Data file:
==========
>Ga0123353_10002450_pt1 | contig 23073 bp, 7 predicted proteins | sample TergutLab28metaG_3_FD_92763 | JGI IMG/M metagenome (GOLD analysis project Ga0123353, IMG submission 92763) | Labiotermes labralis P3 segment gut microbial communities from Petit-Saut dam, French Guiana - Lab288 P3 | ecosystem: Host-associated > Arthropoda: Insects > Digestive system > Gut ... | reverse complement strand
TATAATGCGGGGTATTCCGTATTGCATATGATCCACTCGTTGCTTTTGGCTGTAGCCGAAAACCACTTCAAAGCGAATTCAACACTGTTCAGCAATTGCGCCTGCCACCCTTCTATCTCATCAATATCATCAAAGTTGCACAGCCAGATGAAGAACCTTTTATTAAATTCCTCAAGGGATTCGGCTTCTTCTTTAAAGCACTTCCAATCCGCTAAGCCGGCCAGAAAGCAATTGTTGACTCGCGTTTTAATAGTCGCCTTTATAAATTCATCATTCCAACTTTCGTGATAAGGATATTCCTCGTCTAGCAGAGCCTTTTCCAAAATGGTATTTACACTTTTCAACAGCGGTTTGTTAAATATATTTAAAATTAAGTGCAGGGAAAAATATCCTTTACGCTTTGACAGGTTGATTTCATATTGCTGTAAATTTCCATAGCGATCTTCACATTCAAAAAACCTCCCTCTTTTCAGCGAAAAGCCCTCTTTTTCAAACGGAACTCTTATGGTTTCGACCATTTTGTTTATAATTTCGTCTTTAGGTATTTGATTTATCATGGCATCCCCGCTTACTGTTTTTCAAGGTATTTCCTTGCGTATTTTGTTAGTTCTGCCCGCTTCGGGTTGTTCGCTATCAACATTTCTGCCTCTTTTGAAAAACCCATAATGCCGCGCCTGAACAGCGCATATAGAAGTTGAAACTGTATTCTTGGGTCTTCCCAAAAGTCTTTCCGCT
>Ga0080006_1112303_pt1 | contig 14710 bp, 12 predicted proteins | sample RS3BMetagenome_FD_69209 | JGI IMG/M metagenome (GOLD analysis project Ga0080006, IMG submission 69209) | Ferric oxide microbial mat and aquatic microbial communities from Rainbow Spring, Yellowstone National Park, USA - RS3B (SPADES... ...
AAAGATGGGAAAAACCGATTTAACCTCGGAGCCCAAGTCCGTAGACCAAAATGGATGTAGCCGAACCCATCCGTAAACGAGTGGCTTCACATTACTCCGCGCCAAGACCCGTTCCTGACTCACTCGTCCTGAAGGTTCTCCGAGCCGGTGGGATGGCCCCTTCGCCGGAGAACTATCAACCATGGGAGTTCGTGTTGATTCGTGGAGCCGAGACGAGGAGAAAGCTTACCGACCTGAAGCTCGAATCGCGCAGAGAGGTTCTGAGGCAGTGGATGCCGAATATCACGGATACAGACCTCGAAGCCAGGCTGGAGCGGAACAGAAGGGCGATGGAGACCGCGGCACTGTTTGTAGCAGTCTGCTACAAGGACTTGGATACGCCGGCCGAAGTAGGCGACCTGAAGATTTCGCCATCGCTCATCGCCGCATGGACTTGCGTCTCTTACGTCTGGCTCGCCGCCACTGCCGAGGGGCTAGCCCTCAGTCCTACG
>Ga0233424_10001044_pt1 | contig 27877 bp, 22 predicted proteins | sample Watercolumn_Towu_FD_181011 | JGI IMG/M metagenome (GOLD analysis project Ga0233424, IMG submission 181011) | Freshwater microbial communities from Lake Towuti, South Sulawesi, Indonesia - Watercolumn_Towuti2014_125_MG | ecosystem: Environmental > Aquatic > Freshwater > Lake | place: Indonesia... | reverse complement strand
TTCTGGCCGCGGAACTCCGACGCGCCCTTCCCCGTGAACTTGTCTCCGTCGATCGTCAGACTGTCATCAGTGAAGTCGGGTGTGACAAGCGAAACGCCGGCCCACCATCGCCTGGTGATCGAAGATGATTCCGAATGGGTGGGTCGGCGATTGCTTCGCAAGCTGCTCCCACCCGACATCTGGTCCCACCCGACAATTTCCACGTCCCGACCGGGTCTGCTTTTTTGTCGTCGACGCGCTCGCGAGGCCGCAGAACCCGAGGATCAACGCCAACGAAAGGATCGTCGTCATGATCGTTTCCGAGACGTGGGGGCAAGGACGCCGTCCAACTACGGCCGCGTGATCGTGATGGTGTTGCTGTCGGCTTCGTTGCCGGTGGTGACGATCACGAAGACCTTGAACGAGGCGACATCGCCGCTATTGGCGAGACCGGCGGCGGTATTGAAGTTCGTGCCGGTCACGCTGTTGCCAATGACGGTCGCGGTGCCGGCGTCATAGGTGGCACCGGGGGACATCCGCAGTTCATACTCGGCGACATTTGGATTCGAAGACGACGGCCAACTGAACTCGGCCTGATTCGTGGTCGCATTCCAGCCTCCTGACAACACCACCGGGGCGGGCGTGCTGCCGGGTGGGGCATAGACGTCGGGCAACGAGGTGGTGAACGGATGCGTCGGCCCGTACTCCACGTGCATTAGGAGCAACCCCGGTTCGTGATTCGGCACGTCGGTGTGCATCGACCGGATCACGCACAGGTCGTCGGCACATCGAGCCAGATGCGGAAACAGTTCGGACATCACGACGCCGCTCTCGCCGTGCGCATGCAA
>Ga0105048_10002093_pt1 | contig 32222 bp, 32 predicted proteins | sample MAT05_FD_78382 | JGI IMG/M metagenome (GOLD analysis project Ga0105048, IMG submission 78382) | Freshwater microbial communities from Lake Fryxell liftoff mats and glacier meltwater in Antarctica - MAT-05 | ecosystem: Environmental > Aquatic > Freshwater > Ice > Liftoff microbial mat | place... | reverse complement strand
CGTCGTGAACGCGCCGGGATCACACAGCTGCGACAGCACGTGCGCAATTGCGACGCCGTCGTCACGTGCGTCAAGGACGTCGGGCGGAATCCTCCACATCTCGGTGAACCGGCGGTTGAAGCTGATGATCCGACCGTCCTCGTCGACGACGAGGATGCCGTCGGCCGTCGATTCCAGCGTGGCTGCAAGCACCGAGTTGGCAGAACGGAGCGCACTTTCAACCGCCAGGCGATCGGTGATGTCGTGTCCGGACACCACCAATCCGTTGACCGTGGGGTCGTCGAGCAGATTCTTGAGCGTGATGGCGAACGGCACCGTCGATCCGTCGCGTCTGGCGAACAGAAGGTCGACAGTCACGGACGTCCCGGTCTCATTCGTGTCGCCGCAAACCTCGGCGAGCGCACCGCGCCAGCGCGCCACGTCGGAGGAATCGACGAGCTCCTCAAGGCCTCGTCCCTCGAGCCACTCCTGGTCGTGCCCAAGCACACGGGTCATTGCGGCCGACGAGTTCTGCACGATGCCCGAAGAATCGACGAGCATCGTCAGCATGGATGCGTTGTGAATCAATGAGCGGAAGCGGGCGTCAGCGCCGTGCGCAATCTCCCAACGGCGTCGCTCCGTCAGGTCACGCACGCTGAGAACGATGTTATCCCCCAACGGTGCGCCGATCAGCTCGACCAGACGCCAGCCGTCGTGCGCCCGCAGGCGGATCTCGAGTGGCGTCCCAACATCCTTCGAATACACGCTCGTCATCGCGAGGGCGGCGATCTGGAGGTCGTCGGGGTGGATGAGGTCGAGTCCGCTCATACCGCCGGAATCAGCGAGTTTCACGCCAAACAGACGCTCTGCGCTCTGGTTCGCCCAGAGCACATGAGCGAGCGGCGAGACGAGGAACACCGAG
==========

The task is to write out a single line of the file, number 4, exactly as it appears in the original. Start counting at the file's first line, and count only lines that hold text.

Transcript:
AAAGATGGGAAAAACCGATTTAACCTCGGAGCCCAAGTCCGTAGACCAAAATGGATGTAGCCGAACCCATCCGTAAACGAGTGGCTTCACATTACTCCGCGCCAAGACCCGTTCCTGACTCACTCGTCCTGAAGGTTCTCCGAGCCGGTGGGATGGCCCCTTCGCCGGAGAACTATCAACCATGGGAGTTCGTGTTGATTCGTGGAGCCGAGACGAGGAGAAAGCTTACCGACCTGAAGCTCGAATCGCGCAGAGAGGTTCTGAGGCAGTGGATGCCGAATATCACGGATACAGACCTCGAAGCCAGGCTGGAGCGGAACAGAAGGGCGATGGAGACCGCGGCACTGTTTGTAGCAGTCTGCTACAAGGACTTGGATACGCCGGCCGAAGTAGGCGACCTGAAGATTTCGCCATCGCTCATCGCCGCATGGACTTGCGTCTCTTACGTCTGGCTCGCCGCCACTGCCGAGGGGCTAGCCCTCAGTCCTACG